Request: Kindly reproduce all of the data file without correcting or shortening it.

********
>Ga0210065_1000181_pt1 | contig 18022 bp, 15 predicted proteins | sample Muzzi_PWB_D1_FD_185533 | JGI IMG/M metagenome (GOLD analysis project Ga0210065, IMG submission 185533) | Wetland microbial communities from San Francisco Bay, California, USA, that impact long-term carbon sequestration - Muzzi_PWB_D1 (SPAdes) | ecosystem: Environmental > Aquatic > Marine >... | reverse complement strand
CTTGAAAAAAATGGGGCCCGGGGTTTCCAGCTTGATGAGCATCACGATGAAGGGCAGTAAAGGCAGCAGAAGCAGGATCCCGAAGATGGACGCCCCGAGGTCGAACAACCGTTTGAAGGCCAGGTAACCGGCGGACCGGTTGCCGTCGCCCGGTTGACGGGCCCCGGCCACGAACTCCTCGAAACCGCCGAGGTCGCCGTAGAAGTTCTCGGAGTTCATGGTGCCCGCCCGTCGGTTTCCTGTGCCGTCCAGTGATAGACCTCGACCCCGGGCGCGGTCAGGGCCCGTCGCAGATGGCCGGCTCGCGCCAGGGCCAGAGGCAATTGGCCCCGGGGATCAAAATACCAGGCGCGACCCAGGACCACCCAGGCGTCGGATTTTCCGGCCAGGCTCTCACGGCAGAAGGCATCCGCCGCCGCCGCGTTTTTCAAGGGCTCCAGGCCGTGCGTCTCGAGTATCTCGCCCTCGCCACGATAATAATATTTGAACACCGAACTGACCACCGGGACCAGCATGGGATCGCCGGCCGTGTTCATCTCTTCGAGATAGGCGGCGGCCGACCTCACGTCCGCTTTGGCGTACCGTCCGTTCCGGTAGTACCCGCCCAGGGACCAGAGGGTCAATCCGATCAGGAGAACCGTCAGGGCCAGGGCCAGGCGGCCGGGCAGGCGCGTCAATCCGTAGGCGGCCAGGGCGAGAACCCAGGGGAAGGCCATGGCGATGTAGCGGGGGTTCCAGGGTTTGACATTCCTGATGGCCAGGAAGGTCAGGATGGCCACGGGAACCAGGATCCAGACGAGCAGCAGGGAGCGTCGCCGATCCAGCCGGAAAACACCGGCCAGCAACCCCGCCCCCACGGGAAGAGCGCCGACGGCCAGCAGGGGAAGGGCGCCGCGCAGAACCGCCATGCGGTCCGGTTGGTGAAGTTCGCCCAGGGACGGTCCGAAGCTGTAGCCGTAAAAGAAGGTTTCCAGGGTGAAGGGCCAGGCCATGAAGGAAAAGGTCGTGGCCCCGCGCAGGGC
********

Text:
>Ga0210065_1000181_pt1 | contig 18022 bp, 15 predicted proteins | sample Muzzi_PWB_D1_FD_185533 | JGI IMG/M metagenome (GOLD analysis project Ga0210065, IMG submission 185533) | Wetland microbial communities from San Francisco Bay, California, USA, that impact long-term carbon sequestration - Muzzi_PWB_D1 (SPAdes) | ecosystem: Environmental > Aquatic > Marine >... | reverse complement strand
CTTGAAAAAAATGGGGCCCGGGGTTTCCAGCTTGATGAGCATCACGATGAAGGGCAGTAAAGGCAGCAGAAGCAGGATCCCGAAGATGGACGCCCCGAGGTCGAACAACCGTTTGAAGGCCAGGTAACCGGCGGACCGGTTGCCGTCGCCCGGTTGACGGGCCCCGGCCACGAACTCCTCGAAACCGCCGAGGTCGCCGTAGAAGTTCTCGGAGTTCATGGTGCCCGCCCGTCGGTTTCCTGTGCCGTCCAGTGATAGACCTCGACCCCGGGCGCGGTCAGGGCCCGTCGCAGATGGCCGGCTCGCGCCAGGGCCAGAGGCAATTGGCCCCGGGGATCAAAATACCAGGCGCGACCCAGGACCACCCAGGCGTCGGATTTTCCGGCCAGGCTCTCACGGCAGAAGGCATCCGCCGCCGCCGCGTTTTTCAAGGGCTCCAGGCCGTGCGTCTCGAGTATCTCGCCCTCGCCACGATAATAATATTTGAACACCGAACTGACCACCGGGACCAGCATGGGATCGCCGGCCGTGTTCATCTCTTCGAGATAGGCGGCGGCCGACCTCACGTCCGCTTTGGCGTACCGTCCGTTCCGGTAGTACCCGCCCAGGGACCAGAGGGTCAATCCGATCAGGAGAACCGTCAGGGCCAGGGCCAGGCGGCCGGGCAGGCGCGTCAATCCGTAGGCGGCCAGGGCGAGAACCCAGGGGAAGGCCATGGCGATGTAGCGGGGGTTCCAGGGTTTGACATTCCTGATGGCCAGGAAGGTCAGGATGGCCACGGGAACCAGGATCCAGACGAGCAGCAGGGAGCGTCGCCGATCCAGCCGGAAAACACCGGCCAGCAACCCCGCCCCCACGGGAAGAGCGCCGACGGCCAGCAGGGGAAGGGCGCCGCGCAGAACCGCCATGCGGTCCGGTTGGTGAAGTTCGCCCAGGGACGGTCCGAAGCTGTAGCCGTAAAAGAAGGTTTCCAGGGTGAAGGGCCAGGCCATGAAGGAAAAGGTCGTGGCCCCGCGCAGGGC